Glaucoma is one of the world's leading causes of irreversible blindness. A complex, multifactorial disease, the underlying pathogenesis and reasons for disease progression are not fully understood. The most common form of glaucoma, primary open-angle glaucoma (POAG), was traditionally understood to be the result of elevated intraocular pressure (IOP), leading to optic nerve damage and functional vision loss. Recently, researchers have suggested that POAG may have an underlying genetic component. In fact, studies of genetic association and heritability have yielded encouraging results showing that glaucoma may be influenced by genetic factors, and estimates for the heritability of POAG and disease-related endophenotypes show encouraging results. However, the vast majority of the underlying genetic variants and their molecular mechanisms have not been elucidated. Several genes have been suggested to have molecular mechanisms contributing to alterations in key endophenotypes such as IOP (LMX1B, MADD, NR1H3, and SEPT9), and VCDR (ABCA1, ELN, ASAP1, and ATOH7). Still, genetic studies about glaucoma and its molecular mechanisms are limited by the multifactorial nature of the disease and the large number of genes that have been identified to have an association with glaucoma. Therefore, further study into the molecular mechanisms of the disease itself are required for the future development of therapies targeted at genes leading to POAG endophenotypes and, therefore, increased risk of disease.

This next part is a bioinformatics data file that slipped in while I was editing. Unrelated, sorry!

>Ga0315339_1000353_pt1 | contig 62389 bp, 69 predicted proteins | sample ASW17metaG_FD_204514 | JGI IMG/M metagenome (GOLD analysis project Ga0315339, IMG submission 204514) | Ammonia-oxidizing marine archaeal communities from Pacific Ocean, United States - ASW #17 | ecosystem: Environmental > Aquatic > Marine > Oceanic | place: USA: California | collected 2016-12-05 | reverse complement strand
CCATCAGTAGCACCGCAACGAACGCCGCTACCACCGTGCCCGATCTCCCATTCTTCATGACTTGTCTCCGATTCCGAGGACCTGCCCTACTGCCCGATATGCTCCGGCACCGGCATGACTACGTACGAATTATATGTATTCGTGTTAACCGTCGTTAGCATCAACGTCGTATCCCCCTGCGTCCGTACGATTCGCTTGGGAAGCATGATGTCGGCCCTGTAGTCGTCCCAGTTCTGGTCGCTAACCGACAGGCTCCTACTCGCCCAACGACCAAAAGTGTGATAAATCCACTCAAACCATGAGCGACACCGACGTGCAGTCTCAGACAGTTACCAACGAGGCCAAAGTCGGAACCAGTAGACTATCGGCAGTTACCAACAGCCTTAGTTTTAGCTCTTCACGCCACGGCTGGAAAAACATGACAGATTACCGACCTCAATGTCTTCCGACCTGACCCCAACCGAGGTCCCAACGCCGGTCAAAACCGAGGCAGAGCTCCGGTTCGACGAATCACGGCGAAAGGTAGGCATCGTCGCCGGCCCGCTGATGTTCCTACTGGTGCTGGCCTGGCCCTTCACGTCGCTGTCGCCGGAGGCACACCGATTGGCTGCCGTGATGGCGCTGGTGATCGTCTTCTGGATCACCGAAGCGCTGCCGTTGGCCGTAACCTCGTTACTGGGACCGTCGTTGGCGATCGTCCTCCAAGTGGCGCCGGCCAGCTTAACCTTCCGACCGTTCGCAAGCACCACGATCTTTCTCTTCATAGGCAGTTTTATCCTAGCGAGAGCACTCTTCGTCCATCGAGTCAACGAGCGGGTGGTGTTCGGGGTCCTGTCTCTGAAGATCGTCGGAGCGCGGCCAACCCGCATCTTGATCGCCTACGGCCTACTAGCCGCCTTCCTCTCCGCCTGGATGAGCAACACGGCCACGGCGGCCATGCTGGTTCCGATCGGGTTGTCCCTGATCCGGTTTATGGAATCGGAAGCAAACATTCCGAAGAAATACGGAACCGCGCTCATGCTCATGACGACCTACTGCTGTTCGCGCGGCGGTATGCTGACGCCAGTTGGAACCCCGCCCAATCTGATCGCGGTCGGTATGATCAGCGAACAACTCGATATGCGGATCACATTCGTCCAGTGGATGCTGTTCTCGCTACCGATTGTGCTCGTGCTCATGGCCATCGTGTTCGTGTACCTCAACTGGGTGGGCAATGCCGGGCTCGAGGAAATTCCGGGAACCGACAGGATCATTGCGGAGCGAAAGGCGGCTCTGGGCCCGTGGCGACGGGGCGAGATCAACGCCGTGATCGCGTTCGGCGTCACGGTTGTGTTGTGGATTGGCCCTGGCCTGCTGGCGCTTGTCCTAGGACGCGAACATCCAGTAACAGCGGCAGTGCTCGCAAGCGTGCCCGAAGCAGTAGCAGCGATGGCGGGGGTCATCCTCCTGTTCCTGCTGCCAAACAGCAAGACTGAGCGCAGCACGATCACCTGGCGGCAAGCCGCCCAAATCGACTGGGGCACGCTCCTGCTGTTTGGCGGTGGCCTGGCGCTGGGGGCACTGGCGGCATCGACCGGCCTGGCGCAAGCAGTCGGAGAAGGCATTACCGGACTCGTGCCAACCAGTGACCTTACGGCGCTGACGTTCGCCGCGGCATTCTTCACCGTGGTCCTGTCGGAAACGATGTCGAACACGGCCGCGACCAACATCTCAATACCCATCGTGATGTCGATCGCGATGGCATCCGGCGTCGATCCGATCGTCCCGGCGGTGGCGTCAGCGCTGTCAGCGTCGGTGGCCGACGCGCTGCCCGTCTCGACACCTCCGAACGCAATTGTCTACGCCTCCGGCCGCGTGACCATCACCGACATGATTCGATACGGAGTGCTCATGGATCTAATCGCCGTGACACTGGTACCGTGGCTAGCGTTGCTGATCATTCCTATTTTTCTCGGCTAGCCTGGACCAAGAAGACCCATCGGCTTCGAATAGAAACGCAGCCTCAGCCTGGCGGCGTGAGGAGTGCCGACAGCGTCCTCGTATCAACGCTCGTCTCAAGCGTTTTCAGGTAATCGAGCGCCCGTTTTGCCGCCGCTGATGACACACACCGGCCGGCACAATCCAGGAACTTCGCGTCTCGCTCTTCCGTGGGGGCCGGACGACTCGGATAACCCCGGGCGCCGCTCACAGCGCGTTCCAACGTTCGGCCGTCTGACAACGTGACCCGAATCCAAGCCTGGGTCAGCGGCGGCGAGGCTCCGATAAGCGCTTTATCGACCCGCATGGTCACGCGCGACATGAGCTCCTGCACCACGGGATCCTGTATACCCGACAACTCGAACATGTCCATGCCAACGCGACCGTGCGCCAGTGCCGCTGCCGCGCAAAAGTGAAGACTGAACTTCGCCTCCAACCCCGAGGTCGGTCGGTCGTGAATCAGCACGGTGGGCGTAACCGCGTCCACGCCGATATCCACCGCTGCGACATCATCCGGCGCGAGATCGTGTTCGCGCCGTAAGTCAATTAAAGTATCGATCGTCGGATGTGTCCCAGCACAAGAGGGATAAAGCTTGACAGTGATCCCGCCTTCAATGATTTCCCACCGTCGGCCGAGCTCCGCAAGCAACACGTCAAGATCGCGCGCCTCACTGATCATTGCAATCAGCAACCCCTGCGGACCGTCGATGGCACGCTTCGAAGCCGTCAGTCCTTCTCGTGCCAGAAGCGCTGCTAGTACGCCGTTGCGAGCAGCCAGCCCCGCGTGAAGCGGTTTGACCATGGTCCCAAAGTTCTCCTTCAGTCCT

Keywords: cup-to-disc ratio; genetics; glaucoma; heritability; intraocular pressure; primary open-angle glaucoma.